JASON DENZEL is the founder of Dragonmount.com, the leading online community for Robert Jordan’s USA Today, CNN, ABC, Wired, and the Los Angeles Times. Denzel lives in Northern California with his two young boys, studies Choy Li Fut Kung-Fu, and owns a lot of swords.
His podcast interview can be found at https://itunes.apple.com/us/podcast/creative-writing-career/id1053284614
Justin Sloan: I have to say the cover to your upcoming book, Mystic, looks amazing. How did this book come about, and what made this book be the one that you wanted to debut with?
Jason Denzel: Thanks, Justin. Mystic evolved over the years. The core idea about a low-born commoner applying to become an apprentice to a reclusive master occurred to me back in 2003. Back then I was developing ideas for short films that I hoped to produce. I outlined the story in such a way that it could become a web series. Years later, when I was looking to begin a new book project, I began thinking of how I could expand that story and make it even more enticing for the novel format.
JS: Without giving the story away, what does the cover represent within the novel? Did you have to go back and forth with the artist at all, or did the publisher and artist get it right the first time?
JD: Oh, they nailed the cover on the first try. I was fortunate enough to have the opportunity to give my publisher input on the cover. They said they would consider my ideas, but couldn’t guarantee that they’d go with any of the specific ideas I offered. I’d previously made a mock-up cover, because I enjoy working in Photoshop, and I sent that to them as well. Apparently they liked the concept well enough that they gave it to the cover artist, Larry Rostant, and he ran with it. The overall idea I’d always hoped the cover would convey was that this was a story about a young woman seeking adventure in a mystical forest. It’s a very simple but primal idea that we all feel at times in our lives: the call to adventure, the urge to connect with nature and find something deeper within ourselves. Others feel it more than others, but on some level, as humans, it’s a part of who we are.
JS: The description of the book sounds amazing. Where did you come up with the magic system? What were your motivations for the story in general and for the magic system specifically?
JD: The magic system was intentionally designed to be a “soft” type of magic, meaning that its origins and methods are more mysterious than they are scientific. For this first book, I tried to portray the Myst as being similar to the Force from Star Wars. Nobody denies that it’s there, because its phenomena are visible and not terribly uncommon. It just works if you’ve been trained to use it. The main characters in the book are only beginning to understand the Myst and how to use it, so, like the reader, they shouldn’t have deeper knowledge of it yet. The sequel I’m working on now, Mystic Dragon, goes into more details about where the Myst comes from, and how people manipulate it.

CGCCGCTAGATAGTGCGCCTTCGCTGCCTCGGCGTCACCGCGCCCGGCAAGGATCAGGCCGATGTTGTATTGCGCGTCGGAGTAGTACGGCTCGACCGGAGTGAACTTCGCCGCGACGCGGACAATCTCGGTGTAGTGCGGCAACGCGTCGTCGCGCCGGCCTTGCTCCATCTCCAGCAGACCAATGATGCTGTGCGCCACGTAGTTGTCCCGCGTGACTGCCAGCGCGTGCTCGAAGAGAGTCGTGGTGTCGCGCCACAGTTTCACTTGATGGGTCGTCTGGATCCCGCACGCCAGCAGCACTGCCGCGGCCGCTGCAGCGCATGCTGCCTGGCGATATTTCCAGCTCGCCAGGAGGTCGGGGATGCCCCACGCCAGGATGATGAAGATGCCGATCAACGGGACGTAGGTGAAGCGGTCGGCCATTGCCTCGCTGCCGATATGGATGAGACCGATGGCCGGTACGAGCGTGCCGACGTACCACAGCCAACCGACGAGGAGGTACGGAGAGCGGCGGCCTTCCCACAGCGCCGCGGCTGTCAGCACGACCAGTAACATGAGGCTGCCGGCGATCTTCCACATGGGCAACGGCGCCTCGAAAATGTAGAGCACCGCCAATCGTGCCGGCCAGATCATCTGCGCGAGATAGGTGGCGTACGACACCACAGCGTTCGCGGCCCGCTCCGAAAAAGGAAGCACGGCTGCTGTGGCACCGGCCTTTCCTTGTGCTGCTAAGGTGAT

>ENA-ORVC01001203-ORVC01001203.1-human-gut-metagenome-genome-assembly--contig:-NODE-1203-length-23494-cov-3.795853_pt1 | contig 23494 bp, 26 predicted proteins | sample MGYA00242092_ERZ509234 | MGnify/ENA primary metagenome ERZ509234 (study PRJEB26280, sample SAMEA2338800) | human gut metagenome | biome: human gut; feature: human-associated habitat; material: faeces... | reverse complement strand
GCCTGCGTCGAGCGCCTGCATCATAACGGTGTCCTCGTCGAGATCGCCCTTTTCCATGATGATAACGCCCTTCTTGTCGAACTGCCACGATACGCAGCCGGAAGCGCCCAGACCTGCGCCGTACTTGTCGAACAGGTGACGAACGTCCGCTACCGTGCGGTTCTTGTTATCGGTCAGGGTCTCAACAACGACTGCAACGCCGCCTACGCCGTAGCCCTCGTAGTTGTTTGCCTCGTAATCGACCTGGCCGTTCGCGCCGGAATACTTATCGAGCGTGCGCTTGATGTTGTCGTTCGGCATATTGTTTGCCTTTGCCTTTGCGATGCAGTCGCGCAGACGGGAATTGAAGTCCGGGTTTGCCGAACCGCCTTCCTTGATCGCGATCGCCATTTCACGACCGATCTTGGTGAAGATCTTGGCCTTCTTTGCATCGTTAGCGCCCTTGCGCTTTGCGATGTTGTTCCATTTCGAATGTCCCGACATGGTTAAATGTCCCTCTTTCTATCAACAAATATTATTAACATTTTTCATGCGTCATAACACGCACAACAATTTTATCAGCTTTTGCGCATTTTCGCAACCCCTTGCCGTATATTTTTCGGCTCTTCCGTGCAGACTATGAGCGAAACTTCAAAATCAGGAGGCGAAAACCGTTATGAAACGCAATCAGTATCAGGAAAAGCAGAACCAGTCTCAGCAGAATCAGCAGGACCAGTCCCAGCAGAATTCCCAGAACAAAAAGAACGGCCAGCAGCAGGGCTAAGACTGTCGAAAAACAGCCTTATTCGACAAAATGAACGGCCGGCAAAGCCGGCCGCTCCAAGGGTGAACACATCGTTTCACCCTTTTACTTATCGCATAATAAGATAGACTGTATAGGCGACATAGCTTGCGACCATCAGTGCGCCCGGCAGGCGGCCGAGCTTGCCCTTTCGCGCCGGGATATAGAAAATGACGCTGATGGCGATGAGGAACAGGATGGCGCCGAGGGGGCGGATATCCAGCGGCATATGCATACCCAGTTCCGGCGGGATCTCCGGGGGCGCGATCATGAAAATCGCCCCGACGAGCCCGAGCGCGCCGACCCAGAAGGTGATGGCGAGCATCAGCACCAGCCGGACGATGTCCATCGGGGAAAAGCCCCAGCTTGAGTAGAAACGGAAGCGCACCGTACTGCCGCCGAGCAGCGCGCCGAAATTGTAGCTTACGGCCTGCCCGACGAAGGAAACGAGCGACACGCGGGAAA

JS: I am sure I’m not alone in being jealous that you are with a big publisher like TOR. How do you imagine this is different from going with a small press or self-publishing? Aside from the cover looking awesome of course. What involvement have they had, and does it seem like they’re doing some real marketing?
JD: I know there are pros and cons to both traditional and self-publication. But for myself, I knew that partnering with a traditional publisher was the best choice. Tor and I had already established a long relationship through our work on The Wheel of Time series. I’ve worked with a lot of great people there over the years, and I knew they’d love to have the opportunity to work with somebody they trusted and had a positive relationship with. Every single person I’ve worked with, from my editor to the art department, to publicity, has expressed enthusiasm for this project. I’m proud to be with Tor, and I’m delighted to see that they’re doing everything they can to give this book a fair shot in the market. The marketing strategy is just being developed now, but it’s clear that Tor is going to put their full weight behind the book. I couldn’t be more pleased.
JS: Speaking as someone who does a lot of their own marketing, I would love to have that opportunity. What got you into writing in the first place? Where does the passion come from and what keeps you writing?
JD: Like so many others in the field, I feel a connection to the collective unconscious and sometimes that manifests an irresistible urge to tell stories. I’m fascinated by the human experience. I love to meet new people and hear about their lives, their struggles, and what motivates them. I think there’s something special within us, something intangible that makes us human; that gives rise to our urge to wonder at the stars, or explore mountain peaks. It’s that spark inside us that fascinates me, and that most of my work somehow touches on. Simply put, I guess you could say I want to write about what it means to be human, and why that’s a really special thing.
JS: Did you study the craft at all?